Meanwhile the identity of the town "N. Osz" has been clarified.Have a look at the Morse one-step Ellis Island record search and enter nothing else but N. Osz in the town field (with a blank between the dot and the O), exactly as I spelled it.You will get a long list of people who arrived in New York from this place, including Stefan and Magdalena.
In fact, you will also find there an earlier arrival of the couple in 1903 (to which Eileen refered).It means that not only Stefan had already been in the US in 1903/4.Try to change the town name to the spelling Nagyosz, and you will get an even longer list.Then try the variation Nagy Osz (with a blank between Nagy and Osz, and you'll receive a long list too).You have found most of the people from Nagyosz who made it at least once to Ellis Island.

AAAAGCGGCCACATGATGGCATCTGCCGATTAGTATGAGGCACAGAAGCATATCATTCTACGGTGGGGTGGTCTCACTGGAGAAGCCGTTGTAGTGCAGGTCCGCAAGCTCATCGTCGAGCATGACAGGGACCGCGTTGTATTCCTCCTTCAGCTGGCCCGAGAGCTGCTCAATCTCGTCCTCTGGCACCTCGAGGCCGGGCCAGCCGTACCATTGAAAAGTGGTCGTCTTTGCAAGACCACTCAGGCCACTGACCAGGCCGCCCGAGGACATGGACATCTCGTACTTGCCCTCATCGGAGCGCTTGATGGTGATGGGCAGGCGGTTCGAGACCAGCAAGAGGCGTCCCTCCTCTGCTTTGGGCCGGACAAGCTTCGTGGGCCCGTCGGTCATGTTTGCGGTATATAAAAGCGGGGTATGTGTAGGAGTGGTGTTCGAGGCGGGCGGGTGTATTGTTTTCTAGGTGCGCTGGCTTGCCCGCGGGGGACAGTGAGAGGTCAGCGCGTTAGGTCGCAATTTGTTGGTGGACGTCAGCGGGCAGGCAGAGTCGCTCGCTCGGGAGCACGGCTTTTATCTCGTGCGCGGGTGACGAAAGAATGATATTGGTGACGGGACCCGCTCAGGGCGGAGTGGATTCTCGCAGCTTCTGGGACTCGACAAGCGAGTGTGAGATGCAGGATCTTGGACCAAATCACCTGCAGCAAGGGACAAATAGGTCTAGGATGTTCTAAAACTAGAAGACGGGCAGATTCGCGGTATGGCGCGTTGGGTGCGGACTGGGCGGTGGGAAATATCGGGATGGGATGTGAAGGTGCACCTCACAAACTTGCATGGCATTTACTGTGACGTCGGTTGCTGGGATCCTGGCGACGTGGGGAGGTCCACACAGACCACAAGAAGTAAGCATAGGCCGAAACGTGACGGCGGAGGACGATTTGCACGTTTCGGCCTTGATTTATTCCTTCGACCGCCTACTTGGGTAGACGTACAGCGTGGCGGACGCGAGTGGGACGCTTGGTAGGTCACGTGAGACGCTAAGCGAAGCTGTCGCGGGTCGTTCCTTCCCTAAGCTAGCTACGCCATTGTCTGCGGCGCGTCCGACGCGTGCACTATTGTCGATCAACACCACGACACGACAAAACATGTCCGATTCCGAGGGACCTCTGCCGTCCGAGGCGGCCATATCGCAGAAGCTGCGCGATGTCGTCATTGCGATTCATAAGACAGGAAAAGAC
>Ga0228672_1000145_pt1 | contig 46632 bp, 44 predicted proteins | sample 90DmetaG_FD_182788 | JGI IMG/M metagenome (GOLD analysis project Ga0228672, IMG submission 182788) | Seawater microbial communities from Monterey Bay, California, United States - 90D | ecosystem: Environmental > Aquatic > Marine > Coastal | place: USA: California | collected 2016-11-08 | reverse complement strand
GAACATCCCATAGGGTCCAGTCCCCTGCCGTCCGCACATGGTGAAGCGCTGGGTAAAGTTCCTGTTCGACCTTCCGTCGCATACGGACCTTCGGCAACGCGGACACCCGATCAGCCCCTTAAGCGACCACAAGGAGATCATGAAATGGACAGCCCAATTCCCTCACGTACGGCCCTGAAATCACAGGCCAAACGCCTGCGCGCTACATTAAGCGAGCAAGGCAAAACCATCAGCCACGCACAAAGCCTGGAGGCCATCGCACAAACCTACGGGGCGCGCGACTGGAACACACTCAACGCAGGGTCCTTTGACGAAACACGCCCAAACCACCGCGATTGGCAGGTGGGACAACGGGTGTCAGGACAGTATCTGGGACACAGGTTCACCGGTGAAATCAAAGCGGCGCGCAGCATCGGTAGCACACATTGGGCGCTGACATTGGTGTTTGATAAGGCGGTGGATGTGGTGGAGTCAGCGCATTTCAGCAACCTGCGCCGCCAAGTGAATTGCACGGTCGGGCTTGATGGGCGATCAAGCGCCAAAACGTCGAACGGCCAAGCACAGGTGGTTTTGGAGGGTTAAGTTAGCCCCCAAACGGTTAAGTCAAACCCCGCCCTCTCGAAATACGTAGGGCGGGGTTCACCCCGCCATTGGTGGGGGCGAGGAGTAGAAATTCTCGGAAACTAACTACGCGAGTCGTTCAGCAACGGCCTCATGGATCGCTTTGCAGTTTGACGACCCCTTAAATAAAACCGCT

In fact, the misreading of the N (for Nagy) for a V has been made by others too, including the transcribers of the records.Just change the spelling of the town name to V. Osz (instead of N. Osz), and you'll get another ten or so arrivals.
We now can also conclude on the correct spellings of various last names.Ludwig Rifer, the acquaintance in Chicago who was the destination of the couple in 1905, likely had the last name Kiefer.The individual traveling with them in 1905 was Albert Fürcht.He went to his father Frank Fürcht in Philadelphia.The last name of Stefan was indeed likely spelled Majer, not Major.
Nagyösz was located in old county Torontál, district of Nagyszentmiklós.It had about 3,500 inhabitants which were nearly all ethnic Germans.The German name of the town was Trübswetter (also spelled Triebswetter).Today the town lies in Romania and has the name Tomnatic.Most of the ethnic Germans (called Banatdeutsche) likely were expelled.Most of their descendents likely live in Germany and the US.
If you know from your family lore that Klara Gazsi and Stefan and Magda Majer should have lived in the same town or in close proximity, then at least one of our results is wrong.